It is not "IF", it is "HOW".  When will people learn this is yet another deceptive technique.  Dwelling on a trivial aspect like if you should do something, after the action has already been taken, accomplishes nothing.  It is a total waste of time.  The only true benefit of looking back is to analyze how instead.  The reason is that sometimes you "burn bridges" along the way, meaning you prevented yourself from being able to ever repeat the action again.  So when you want to take a truly objective look at something, remember to ask the right question.

4-11-2004

Old & New.  1931 Model A Ford and a 2004 Prius... owner:  john

4-10-2004

Squished Opossum.  Not today.  Hitting the brakes hard brought the Prius to an emergency stop without losing control or squishing that strange animal.  He was an odd sight, just a few feet away extremely well illuminated by the headlights.  Maybe next time he won't double back like that.  Of course, maybe he was just curious about seeing a hybrid... you think?

4-10-2004

53.3 MPG   Despite getting snow and it only 34 degrees, efficiency is still climbing.  Yeah!

4-10-2004

Gas Taxes.  The "taxing gas more so people drive less" message is being pushed now, by the competition.  It's a negative campaign ad against Kerry.  They are attempting to mislead, just like the anti-hybrid people.  Hmm?  Anywho, the same techniques are being used.  They are horribly vague, focusing on a side aspect, then repeating it over and over again until you believe it is the sole purpose.  In reality, a tax on gas is the most fair taxing method.  You pay for exactly what you use, no estimating like with many others aspects.  It is actually much more realistic than a deduction too.  The savings is in exact proportion to the benefit.  And in an ironic twist, Bush's pledge during his 2000 campaign was to prevent gas prices from getting out of hand.  Well, guess what.  They did.  Promise broken.  So please, step back and look at the big picture before placing judgment.  30 second commercials just plain don't provide enough information.

4-10-2004

March Gathering.  Here's a few photos from that exciting event... photo album 70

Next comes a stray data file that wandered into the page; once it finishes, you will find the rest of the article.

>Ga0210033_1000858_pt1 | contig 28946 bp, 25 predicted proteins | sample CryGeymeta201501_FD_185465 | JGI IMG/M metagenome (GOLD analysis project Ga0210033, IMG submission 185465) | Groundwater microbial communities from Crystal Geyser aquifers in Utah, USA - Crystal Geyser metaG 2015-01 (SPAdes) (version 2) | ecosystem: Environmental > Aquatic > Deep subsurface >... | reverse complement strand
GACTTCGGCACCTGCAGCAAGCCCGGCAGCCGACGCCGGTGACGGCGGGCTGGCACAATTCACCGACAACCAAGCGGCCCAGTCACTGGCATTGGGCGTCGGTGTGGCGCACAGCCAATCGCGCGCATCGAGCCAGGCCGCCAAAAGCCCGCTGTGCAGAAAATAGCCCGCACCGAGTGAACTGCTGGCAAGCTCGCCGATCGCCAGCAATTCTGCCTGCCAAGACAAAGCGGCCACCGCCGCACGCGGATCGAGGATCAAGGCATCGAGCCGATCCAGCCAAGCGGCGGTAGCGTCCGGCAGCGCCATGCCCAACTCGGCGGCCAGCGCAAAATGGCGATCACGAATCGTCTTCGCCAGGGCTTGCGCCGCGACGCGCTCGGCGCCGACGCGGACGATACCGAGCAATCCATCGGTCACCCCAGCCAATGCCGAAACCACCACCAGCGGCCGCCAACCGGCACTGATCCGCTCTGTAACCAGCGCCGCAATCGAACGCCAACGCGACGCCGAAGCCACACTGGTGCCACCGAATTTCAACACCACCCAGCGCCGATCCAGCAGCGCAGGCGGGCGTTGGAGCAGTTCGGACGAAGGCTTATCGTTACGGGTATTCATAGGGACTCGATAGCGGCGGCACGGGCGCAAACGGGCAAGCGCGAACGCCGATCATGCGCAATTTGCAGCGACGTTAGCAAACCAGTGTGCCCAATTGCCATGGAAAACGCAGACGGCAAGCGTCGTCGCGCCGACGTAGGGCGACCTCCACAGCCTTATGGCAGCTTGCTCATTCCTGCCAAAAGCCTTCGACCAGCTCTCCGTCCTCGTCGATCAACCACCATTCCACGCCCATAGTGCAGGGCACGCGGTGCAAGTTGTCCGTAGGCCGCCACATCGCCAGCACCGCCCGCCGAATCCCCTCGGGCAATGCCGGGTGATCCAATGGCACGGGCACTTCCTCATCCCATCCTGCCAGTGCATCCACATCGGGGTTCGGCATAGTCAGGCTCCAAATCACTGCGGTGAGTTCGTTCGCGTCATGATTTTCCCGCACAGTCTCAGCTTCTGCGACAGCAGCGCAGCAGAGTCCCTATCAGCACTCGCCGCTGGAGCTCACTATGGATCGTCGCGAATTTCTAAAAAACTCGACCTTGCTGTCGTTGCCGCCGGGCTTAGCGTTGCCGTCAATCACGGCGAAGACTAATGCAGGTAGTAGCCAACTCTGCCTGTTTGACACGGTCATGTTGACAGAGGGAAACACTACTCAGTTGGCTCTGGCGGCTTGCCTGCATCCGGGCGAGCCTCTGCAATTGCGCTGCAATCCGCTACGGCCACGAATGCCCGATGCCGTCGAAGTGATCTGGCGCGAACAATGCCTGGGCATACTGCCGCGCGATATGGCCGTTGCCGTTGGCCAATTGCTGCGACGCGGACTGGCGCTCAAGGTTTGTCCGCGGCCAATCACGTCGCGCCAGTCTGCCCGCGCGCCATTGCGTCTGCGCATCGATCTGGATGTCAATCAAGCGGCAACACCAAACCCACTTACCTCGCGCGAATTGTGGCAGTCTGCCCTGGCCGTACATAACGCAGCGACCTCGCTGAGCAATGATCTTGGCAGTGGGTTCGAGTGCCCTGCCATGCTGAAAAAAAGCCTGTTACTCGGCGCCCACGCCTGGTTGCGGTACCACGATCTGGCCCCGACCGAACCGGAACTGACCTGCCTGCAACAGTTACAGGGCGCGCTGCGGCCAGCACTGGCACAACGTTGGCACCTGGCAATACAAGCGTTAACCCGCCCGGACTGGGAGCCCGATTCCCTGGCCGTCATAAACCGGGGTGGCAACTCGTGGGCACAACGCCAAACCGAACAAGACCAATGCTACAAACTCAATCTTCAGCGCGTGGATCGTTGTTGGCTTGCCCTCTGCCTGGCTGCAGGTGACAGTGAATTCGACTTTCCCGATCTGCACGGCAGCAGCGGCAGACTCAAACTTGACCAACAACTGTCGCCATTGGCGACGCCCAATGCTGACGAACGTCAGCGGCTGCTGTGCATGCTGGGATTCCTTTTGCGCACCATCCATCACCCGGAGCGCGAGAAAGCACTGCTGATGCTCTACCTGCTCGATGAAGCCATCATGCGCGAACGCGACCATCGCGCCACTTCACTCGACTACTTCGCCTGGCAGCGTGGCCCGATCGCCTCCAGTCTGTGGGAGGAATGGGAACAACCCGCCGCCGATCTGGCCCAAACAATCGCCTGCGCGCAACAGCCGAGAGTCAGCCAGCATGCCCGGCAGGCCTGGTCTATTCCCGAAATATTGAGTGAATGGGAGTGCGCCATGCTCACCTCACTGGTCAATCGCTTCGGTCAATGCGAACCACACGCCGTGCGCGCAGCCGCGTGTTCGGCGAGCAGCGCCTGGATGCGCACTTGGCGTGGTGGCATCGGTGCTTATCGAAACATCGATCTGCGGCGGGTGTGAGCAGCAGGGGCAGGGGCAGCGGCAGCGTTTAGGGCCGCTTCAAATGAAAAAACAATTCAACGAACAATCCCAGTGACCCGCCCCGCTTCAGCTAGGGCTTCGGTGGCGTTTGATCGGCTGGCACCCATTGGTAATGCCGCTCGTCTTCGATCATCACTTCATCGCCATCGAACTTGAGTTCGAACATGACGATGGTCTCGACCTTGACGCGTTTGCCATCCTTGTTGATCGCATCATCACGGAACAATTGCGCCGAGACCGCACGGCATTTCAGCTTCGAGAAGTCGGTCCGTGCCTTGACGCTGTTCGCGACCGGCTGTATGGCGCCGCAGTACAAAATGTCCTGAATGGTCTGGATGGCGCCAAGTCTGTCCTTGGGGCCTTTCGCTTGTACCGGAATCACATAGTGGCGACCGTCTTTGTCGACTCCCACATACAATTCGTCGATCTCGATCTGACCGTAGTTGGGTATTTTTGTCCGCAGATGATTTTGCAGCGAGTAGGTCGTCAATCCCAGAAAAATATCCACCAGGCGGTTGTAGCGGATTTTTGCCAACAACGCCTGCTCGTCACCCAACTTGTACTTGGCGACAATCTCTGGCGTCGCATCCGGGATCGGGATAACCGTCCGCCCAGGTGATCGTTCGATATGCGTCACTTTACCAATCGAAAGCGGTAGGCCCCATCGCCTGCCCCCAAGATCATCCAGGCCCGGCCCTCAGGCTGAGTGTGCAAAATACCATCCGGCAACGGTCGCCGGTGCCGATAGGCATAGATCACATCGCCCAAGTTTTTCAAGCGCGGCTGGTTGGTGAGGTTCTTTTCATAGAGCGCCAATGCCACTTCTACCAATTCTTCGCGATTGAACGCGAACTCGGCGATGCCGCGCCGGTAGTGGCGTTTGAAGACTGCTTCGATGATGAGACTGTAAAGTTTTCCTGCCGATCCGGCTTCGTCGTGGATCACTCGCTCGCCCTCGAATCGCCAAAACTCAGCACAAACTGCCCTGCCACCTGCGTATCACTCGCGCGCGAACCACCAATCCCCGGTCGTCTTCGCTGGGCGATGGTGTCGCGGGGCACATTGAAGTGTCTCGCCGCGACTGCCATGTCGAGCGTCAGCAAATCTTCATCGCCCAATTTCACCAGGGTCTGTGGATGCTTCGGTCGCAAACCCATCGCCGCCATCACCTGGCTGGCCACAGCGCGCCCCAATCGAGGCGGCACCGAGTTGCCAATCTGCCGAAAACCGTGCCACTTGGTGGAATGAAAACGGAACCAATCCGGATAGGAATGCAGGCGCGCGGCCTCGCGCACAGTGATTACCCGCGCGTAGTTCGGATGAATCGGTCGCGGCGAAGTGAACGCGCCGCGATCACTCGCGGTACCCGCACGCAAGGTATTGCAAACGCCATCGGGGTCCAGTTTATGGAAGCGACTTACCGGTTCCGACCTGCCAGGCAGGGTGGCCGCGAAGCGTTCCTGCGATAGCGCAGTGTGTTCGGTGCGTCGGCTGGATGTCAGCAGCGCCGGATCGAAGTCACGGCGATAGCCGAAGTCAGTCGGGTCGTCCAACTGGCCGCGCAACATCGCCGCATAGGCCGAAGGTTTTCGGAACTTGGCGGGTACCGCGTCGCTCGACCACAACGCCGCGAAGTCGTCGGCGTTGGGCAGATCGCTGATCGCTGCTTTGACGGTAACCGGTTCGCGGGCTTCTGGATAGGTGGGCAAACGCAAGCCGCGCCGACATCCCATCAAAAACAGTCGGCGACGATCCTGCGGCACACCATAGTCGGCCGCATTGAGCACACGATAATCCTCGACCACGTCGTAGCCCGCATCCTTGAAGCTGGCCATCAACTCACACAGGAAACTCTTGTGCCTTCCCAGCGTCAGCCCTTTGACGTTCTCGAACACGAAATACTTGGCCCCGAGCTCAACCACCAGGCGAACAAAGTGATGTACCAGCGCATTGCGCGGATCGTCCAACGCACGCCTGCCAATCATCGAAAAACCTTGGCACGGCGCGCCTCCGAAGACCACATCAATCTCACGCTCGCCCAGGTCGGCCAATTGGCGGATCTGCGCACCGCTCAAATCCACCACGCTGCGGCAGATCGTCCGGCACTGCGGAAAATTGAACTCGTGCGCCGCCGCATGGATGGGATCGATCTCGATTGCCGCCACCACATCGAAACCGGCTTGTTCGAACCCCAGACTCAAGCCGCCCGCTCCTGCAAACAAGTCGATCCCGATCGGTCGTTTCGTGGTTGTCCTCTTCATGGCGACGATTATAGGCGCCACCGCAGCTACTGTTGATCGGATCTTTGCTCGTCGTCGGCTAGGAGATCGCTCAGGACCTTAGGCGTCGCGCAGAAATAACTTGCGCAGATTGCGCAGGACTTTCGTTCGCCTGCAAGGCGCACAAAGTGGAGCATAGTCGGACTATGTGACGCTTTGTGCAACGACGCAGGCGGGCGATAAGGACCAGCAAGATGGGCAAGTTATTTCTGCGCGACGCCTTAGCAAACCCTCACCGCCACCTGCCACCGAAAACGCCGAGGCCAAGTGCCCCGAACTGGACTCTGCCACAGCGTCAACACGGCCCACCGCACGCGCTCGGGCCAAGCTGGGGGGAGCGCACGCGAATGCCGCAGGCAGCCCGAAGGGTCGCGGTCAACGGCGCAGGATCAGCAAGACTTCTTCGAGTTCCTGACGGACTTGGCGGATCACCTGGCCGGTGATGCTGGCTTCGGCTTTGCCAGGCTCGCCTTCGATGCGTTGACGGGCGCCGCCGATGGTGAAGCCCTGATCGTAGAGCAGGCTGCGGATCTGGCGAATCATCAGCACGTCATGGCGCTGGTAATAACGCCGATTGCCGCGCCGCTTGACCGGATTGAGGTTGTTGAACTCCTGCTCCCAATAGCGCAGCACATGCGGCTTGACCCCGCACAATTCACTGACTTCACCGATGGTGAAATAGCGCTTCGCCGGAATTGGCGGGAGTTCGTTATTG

4-10-2004

Winter Photos.  This is the first of the collection I took with the 2004 Prius... photo album 71

4-10-2004

MPG Climbing.  It continues to climb up, now that it is finally Spring.  Check out the results of my latest tank of gas... photo album 70

4-10-2004

Closing the Hatch.  I guess I haven't ever mentioned that there's a cavity on the inside of the hatch door.  It's on the right as you look at it from the back.  You grab onto that with your hand and pull down hard.  Slam it!  Damn it!  It's designed for that.

4-10-2004

The Reoccurring Speed Questions.  Why does highway driving result in lower MPG?  Shouldn't my city MPG be better?  Step back and look at the big picture.  It's simple, really.  Going faster requires more energy, just ask anyone on a bicycle.  So... hybrid efficiency should be common sense.  Traditional vehicles are actually the counter-intuitive logic.  But since that's all you've ever known, you just accept it without question.  You shouldn't.  The confusion comes from when you drive in a city, because speeds slow down all the way to zero.  It's the routine accelerations from a dead stop that actually kill MPG.  If you could cruise at a constant speed for a very long time, like you do on a highway, efficiency would be fairly good in a traditional vehicle.  But you don't.  So it's not.  Does that make sense?  If not, drive a Prius for a week.  The Multi-Display will explain what actually happens much better than I can.

4-10-2004

Another Interview.  It didn't happen today though, as planned.  The story got delayed (Iraq stuff).  Too bad, the Prius was totally psyched for the experience.  He was visited by the MPG fairy last night.  Efficiency has suddenly spiked despite the temperature only being in the 40's F.  So when I pulled to the building today (greeted by his supervisor with an apology), the Multi-Display was glowing with cheer.  On it was an average of 57.5 MPG.  Wow!  Unfortunately, the reporter wasn't there to see it and the trip home had an uphill disadvantage.  But even so, the average only dropped down to a very pleasant 54.7 MPG.